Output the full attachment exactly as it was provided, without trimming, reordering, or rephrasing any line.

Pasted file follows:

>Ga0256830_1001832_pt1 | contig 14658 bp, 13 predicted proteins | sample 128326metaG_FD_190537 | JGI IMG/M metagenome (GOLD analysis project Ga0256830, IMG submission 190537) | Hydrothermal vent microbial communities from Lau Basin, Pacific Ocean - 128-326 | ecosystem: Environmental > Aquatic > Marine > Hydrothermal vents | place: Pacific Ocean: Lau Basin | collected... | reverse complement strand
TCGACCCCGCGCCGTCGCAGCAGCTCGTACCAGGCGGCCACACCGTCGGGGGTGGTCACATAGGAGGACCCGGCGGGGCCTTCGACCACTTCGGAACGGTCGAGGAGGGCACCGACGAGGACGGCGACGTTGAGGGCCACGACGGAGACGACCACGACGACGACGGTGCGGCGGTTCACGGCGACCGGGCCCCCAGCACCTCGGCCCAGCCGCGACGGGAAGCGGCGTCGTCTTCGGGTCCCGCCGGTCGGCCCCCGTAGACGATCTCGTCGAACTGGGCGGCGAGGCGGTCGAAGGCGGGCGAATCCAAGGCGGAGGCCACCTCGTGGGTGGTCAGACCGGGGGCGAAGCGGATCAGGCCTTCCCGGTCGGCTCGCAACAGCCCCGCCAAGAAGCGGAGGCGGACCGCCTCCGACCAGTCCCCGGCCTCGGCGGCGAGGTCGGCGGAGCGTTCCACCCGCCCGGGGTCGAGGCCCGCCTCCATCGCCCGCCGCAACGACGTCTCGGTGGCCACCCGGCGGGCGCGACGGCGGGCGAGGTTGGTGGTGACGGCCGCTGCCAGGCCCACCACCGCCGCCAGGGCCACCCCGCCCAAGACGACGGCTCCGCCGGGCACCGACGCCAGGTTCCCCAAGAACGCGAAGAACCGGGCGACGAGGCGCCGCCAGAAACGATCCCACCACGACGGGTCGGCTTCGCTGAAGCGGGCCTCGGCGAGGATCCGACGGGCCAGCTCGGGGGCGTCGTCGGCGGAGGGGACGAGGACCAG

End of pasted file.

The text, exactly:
>Ga0256830_1001832_pt1 | contig 14658 bp, 13 predicted proteins | sample 128326metaG_FD_190537 | JGI IMG/M metagenome (GOLD analysis project Ga0256830, IMG submission 190537) | Hydrothermal vent microbial communities from Lau Basin, Pacific Ocean - 128-326 | ecosystem: Environmental > Aquatic > Marine > Hydrothermal vents | place: Pacific Ocean: Lau Basin | collected... | reverse complement strand
TCGACCCCGCGCCGTCGCAGCAGCTCGTACCAGGCGGCCACACCGTCGGGGGTGGTCACATAGGAGGACCCGGCGGGGCCTTCGACCACTTCGGAACGGTCGAGGAGGGCACCGACGAGGACGGCGACGTTGAGGGCCACGACGGAGACGACCACGACGACGACGGTGCGGCGGTTCACGGCGACCGGGCCCCCAGCACCTCGGCCCAGCCGCGACGGGAAGCGGCGTCGTCTTCGGGTCCCGCCGGTCGGCCCCCGTAGACGATCTCGTCGAACTGGGCGGCGAGGCGGTCGAAGGCGGGCGAATCCAAGGCGGAGGCCACCTCGTGGGTGGTCAGACCGGGGGCGAAGCGGATCAGGCCTTCCCGGTCGGCTCGCAACAGCCCCGCCAAGAAGCGGAGGCGGACCGCCTCCGACCAGTCCCCGGCCTCGGCGGCGAGGTCGGCGGAGCGTTCCACCCGCCCGGGGTCGAGGCCCGCCTCCATCGCCCGCCGCAACGACGTCTCGGTGGCCACCCGGCGGGCGCGACGGCGGGCGAGGTTGGTGGTGACGGCCGCTGCCAGGCCCACCACCGCCGCCAGGGCCACCCCGCCCAAGACGACGGCTCCGCCGGGCACCGACGCCAGGTTCCCCAAGAACGCGAAGAACCGGGCGACGAGGCGCCGCCAGAAACGATCCCACCACGACGGGTCGGCTTCGCTGAAGCGGGCCTCGGCGAGGATCCGACGGGCCAGCTCGGGGGCGTCGTCGGCGGAGGGGACGAGGACCAG